Like those passengers, a growing number of Americans feel a helpless dread as they come to the inescapable conclusion that our nation’s decline is an act of choice rather than of chance.

The choice of one man who is in full control of our 8-year plunge. I wonder when America will begin to scream.

Dr. RICHARD S. WELLS

Russian Hackers Read Obama’s Unclassified Emails, Officials Say

Russian Hackers Read Obama’s Unclassified Emails, Officials Say

WASHINGTON — Some of President Obama’s email correspondence was swept up by Russian hackers last year in a breach of the White House’s unclassified computer system that was far more intrusive and worrisome than has been publicly acknowledged, according to senior American officials briefed on the investigation.

The hackers, who also got deeply into the State Department’s unclassified system, do not appear to have penetrated closely guarded servers that control the message traffic from Mr. Obama’s BlackBerry, which he or an aide carries constantly.

But they obtained access to the email archives of people inside the White House, and perhaps some outside, with whom Mr. Obama regularly communicated. From those accounts, they reached emails that the president had sent and received, according to officials briefed on the investigation.

White House officials said that no classified networks had been compromised, and that the hackers had collected no classified information. Many senior officials have two computers in their offices, one operating on a highly secure classified network and another connected to the outside world for unclassified communications.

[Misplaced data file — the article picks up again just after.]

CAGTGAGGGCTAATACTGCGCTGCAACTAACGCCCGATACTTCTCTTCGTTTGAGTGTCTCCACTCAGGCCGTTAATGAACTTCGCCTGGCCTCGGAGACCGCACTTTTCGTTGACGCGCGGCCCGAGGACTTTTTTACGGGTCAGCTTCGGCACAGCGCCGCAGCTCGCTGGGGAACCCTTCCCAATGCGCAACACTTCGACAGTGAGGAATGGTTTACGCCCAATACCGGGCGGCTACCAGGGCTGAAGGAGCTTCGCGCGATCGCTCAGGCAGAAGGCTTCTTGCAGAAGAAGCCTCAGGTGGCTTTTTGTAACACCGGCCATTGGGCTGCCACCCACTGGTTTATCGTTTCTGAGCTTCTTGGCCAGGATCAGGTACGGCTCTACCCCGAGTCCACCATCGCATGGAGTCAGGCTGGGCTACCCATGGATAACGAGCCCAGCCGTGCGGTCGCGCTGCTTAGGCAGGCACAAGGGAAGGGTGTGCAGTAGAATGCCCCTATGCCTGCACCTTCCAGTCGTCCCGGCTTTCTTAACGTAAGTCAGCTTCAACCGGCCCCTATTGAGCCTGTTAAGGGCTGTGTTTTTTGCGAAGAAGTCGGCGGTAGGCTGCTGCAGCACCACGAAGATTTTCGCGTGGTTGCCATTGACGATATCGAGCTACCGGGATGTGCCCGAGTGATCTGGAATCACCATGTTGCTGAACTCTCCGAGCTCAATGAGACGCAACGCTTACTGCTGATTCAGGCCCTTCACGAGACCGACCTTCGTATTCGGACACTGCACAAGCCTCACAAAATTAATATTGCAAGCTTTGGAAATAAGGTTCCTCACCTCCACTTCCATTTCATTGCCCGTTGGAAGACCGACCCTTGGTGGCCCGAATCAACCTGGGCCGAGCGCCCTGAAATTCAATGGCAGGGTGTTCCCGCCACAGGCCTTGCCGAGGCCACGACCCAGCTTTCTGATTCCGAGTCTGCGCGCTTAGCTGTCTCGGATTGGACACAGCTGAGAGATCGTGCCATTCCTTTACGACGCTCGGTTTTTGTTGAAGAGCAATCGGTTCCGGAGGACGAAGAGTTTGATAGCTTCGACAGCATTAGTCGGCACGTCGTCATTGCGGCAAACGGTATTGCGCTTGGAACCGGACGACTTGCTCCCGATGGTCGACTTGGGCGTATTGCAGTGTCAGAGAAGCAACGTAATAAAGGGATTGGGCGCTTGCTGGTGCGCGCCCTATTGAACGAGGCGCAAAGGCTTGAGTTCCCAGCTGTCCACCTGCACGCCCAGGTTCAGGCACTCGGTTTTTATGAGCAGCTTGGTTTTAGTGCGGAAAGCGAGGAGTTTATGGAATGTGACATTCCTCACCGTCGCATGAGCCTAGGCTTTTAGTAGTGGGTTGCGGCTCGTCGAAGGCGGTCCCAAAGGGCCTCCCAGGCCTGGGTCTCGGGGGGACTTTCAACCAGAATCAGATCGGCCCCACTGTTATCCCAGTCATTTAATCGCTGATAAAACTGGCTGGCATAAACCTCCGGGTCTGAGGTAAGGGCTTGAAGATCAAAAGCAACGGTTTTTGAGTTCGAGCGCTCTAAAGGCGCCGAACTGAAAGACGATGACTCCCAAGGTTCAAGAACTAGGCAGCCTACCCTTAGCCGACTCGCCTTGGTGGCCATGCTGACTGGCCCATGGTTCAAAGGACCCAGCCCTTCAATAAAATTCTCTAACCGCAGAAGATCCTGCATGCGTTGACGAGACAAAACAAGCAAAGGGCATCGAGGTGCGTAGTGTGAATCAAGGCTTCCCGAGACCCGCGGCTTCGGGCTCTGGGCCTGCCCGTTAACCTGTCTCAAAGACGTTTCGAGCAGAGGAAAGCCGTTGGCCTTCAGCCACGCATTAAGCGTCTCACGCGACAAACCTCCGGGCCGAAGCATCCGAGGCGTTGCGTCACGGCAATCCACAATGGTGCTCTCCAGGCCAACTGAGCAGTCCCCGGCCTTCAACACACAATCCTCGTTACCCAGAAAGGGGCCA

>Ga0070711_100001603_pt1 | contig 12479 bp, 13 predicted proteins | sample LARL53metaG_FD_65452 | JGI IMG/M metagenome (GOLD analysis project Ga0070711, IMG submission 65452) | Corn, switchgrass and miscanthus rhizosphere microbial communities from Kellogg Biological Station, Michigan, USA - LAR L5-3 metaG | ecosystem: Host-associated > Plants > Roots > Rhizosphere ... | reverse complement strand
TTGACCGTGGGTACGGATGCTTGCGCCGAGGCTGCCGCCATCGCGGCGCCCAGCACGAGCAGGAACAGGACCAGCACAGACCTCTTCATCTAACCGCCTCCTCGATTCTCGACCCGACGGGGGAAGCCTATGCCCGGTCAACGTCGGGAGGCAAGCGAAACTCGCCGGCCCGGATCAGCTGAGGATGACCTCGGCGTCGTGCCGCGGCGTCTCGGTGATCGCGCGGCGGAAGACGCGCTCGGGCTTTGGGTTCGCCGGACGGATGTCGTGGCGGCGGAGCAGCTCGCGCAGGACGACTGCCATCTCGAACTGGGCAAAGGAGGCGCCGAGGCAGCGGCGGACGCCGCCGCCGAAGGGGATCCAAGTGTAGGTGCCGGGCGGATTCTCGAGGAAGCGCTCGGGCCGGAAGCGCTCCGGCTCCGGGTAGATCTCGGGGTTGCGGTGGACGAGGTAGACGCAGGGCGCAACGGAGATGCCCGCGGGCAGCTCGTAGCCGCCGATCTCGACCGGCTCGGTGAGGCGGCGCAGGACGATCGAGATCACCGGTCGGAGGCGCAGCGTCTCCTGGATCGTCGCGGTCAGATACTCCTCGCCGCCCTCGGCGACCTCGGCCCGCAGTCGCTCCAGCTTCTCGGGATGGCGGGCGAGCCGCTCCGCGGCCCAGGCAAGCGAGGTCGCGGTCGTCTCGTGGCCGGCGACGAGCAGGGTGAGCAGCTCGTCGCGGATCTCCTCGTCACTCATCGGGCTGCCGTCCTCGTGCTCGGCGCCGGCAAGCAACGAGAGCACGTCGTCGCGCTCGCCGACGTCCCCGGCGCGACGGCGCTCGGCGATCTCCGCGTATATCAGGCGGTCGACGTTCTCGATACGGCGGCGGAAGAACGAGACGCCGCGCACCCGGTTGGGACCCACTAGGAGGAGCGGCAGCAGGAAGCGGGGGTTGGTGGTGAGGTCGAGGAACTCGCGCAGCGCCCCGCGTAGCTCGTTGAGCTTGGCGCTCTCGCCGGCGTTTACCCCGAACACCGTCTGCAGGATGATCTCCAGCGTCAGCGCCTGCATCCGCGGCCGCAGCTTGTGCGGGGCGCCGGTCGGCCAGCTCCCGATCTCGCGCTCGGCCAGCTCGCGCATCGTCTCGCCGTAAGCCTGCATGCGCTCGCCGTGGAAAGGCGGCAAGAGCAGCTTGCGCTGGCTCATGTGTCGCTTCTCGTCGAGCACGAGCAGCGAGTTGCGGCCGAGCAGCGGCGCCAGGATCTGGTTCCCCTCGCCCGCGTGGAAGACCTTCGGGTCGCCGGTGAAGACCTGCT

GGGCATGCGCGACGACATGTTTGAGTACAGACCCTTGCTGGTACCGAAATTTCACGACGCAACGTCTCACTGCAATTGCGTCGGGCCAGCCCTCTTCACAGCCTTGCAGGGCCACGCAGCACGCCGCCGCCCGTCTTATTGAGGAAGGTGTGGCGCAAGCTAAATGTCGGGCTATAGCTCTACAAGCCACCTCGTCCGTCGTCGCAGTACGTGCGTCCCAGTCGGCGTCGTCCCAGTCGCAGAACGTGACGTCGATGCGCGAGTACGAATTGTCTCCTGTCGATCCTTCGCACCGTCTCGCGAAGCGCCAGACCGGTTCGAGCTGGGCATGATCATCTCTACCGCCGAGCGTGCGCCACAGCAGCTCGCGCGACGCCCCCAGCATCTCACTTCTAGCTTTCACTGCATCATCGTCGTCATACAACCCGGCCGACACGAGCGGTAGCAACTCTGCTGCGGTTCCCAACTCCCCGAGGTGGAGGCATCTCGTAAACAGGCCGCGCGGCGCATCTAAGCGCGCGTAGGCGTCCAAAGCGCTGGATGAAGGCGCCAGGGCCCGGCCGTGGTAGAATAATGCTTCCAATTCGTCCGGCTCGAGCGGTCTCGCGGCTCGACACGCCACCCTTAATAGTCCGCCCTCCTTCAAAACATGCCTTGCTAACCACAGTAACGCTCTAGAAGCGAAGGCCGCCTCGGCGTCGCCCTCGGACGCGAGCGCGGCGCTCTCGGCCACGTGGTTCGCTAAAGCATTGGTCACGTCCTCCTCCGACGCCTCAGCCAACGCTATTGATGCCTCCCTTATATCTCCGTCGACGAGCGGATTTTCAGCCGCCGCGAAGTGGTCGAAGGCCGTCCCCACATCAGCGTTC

But officials have conceded that the unclassified system routinely contains much information that is considered highly sensitive: schedules, email exchanges with ambassadors and diplomats, discussions of pending personnel moves and legislation, and, inevitably, some debate about policy.

Officials did not disclose the number of Mr. Obama’s emails that were harvested by hackers, nor the sensitivity of their content. The president’s email account itself does not appear to have been hacked. Aides say that most of Mr. Obama’s classified briefings — such as the morning Presidential Daily Brief — are delivered orally or on paper (sometimes supplemented by an iPad system connected to classified networks) and that they are usually confined to the Oval Office or the Situation Room.

Still, the fact that Mr. Obama’s communications were among those hit by the hackers — who are presumed to be linked to the Russian government, if not working for it — has been one of the most closely held findings of the inquiry. Senior White House officials have known for months about the depth of the intrusion.

“This has been one of the most sophisticated actors we’ve seen,” said one senior American official briefed on the investigation.